Got a minute? Paper Heart star and comedian Charlyne Yi opens up about playing AA meetings, how pity has worked in her favor, and the weirdness of stardom.
Q: One thing that made an impression on me when I saw Paper Heart is that your glasses are really distinctive. How long have you worn them?
A: I think since junior high? The same ones. I bought, like, four of the same ones, because they kept breaking. I was playing basketball, and they broke. I hate finding new glasses. The pair before I had from fourth grade, so I went from fourth grade to junior high school and junior high to this.
Q: I've read that you used to play AA meetings. What does it mean to play an AA meeting?
A: Well, there aren't that many comedy clubs in Fontana, [California,] and when I first started I was, like, 18¿, so I couldn't really get into bars or clubs. So comedians were being inventive and holding comedy shows at AA meetings. The first time it went really well. The second time I got heckled by a woman, and she kept saying "Boo, you suck!" Very awkward.
Q: You've said you don't know how to interview people. What was it like doing a documentary if you didn't feel confident about that?
A: It was scary. I felt like a little child with a notebook. Sometimes I would just blank out and awkwardly just go, "Ahhhhh"—and I think they felt so bad for me, kind of like a parent seeing this poor child—they would chime in and kind of drive the train of conversation.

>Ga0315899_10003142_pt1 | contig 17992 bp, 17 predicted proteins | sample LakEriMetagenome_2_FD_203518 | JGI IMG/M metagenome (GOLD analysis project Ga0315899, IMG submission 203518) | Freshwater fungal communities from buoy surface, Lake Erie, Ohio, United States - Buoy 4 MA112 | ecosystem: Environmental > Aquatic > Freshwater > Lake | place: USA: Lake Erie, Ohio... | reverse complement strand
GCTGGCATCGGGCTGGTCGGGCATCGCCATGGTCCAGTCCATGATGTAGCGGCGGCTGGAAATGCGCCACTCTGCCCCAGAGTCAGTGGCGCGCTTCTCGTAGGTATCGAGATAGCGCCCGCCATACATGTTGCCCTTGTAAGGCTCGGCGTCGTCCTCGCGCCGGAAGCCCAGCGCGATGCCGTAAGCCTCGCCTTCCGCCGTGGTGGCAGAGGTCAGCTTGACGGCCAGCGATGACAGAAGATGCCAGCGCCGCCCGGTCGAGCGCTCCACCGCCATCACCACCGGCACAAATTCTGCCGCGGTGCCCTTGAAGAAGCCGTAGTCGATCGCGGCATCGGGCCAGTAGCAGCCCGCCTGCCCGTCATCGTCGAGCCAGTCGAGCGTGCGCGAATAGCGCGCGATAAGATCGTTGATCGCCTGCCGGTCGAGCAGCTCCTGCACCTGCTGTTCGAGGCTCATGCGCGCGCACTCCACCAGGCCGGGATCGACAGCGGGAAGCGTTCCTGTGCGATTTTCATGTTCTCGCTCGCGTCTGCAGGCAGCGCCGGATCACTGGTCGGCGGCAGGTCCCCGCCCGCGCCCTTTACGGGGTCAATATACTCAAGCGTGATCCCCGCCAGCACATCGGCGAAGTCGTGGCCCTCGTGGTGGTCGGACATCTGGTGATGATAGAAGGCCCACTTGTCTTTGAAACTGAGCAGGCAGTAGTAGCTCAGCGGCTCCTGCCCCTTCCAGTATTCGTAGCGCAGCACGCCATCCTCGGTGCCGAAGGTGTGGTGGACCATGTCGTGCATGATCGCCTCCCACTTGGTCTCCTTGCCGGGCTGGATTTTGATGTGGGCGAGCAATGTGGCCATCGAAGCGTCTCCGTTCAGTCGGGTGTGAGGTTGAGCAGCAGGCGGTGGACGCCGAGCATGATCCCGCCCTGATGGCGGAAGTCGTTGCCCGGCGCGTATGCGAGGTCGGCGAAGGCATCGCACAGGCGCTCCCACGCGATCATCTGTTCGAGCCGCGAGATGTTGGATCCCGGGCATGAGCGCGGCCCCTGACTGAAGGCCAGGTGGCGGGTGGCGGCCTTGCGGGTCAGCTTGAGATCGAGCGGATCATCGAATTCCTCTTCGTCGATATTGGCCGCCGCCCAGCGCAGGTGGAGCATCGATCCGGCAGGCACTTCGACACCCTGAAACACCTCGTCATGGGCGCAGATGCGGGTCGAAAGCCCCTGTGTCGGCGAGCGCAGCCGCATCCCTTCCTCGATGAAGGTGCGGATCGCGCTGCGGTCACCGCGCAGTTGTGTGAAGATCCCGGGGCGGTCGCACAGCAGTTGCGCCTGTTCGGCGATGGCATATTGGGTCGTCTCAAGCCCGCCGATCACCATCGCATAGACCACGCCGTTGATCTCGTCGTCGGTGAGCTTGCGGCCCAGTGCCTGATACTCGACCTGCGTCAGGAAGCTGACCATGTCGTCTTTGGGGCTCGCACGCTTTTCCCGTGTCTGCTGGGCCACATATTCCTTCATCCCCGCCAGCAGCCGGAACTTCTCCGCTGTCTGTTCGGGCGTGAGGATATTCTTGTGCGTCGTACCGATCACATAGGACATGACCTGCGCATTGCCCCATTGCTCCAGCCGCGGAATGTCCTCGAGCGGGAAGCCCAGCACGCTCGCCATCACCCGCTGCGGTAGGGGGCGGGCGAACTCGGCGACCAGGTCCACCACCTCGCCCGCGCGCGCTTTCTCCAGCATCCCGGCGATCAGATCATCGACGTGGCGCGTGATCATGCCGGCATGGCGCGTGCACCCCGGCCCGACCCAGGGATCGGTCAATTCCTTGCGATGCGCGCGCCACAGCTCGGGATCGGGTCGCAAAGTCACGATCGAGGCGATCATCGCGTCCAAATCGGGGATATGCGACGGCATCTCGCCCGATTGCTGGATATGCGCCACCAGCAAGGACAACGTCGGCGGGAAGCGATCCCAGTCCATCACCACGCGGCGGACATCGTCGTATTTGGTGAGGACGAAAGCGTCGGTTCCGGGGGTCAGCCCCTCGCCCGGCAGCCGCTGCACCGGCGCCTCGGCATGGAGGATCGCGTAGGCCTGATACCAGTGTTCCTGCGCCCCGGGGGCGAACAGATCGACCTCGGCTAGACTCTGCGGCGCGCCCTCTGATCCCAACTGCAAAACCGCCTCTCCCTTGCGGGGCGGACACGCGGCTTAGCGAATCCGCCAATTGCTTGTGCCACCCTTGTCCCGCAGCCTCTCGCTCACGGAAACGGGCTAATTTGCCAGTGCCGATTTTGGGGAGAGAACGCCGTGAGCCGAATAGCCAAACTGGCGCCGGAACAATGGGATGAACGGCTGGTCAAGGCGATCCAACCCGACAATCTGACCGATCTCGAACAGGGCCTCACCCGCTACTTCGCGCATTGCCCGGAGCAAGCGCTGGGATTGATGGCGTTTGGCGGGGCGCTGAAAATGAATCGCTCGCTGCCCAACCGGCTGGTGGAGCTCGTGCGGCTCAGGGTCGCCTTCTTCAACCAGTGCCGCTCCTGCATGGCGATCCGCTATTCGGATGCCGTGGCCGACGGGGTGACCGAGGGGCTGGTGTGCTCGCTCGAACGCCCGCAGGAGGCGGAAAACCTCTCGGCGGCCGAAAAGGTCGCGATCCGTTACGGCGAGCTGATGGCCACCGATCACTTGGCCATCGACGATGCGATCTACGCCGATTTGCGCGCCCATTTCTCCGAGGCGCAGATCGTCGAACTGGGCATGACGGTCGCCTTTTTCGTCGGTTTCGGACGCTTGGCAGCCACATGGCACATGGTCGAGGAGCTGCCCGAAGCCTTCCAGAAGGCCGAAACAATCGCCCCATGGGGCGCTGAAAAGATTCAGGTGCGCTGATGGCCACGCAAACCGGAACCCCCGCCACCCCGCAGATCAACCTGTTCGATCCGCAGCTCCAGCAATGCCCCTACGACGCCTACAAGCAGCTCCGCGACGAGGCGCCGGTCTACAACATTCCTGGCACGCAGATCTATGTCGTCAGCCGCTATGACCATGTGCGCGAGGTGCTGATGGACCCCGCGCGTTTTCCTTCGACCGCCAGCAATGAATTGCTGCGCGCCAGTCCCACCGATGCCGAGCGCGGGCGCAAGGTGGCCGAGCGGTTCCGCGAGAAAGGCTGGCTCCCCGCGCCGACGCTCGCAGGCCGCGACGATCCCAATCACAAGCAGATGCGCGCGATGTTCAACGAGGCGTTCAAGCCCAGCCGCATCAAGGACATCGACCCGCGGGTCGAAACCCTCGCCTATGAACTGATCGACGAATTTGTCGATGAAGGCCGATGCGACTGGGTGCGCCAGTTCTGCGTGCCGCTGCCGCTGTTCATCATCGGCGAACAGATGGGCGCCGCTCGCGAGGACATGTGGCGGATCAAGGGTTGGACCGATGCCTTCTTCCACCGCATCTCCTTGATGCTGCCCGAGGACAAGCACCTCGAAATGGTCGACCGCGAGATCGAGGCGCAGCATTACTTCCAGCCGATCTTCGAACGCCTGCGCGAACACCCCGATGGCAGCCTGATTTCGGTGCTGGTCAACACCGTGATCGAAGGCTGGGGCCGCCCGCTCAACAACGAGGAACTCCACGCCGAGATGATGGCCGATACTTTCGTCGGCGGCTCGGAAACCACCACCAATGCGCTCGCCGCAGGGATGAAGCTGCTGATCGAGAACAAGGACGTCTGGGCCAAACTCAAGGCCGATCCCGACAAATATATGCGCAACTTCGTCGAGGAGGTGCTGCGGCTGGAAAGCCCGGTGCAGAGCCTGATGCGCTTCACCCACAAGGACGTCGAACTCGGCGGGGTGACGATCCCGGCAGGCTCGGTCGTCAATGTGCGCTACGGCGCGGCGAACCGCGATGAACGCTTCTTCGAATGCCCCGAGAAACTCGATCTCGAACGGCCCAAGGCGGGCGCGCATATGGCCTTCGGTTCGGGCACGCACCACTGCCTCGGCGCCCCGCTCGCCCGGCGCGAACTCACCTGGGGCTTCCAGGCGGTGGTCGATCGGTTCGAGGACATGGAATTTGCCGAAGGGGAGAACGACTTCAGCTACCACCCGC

Q: So maybe it worked as a sort of accidental technique.
A: Yeah, I think so! It definitely helped, them feeling sorry for me.
Q: The documentary segments interspersed with the narrative story line are very similar to When Harry Met Sally. How do you feel about that comparison?
A: I still haven't seen the movie, but I YouTubed it recently and saw the ending. I got kind of teary-eyed when she's like, "I hate you—I hate you so much!" And I was like, "Oh, I think I'd like this movie."
Q: You've had cameo appearances in things like Knocked Up, but how do you feel about being a star? Is it weird to be in gossip columns?
A: Yeah, it's very weird. I feel like sometimes journalism isn't the art it used to be. It's a shame that it's become so invested in tabloids and personal things. I think it takes away from the art of the film when people are trying to figure out another person's life, which I think is pretty impossible unless you know them.
Trailer for Paper Heart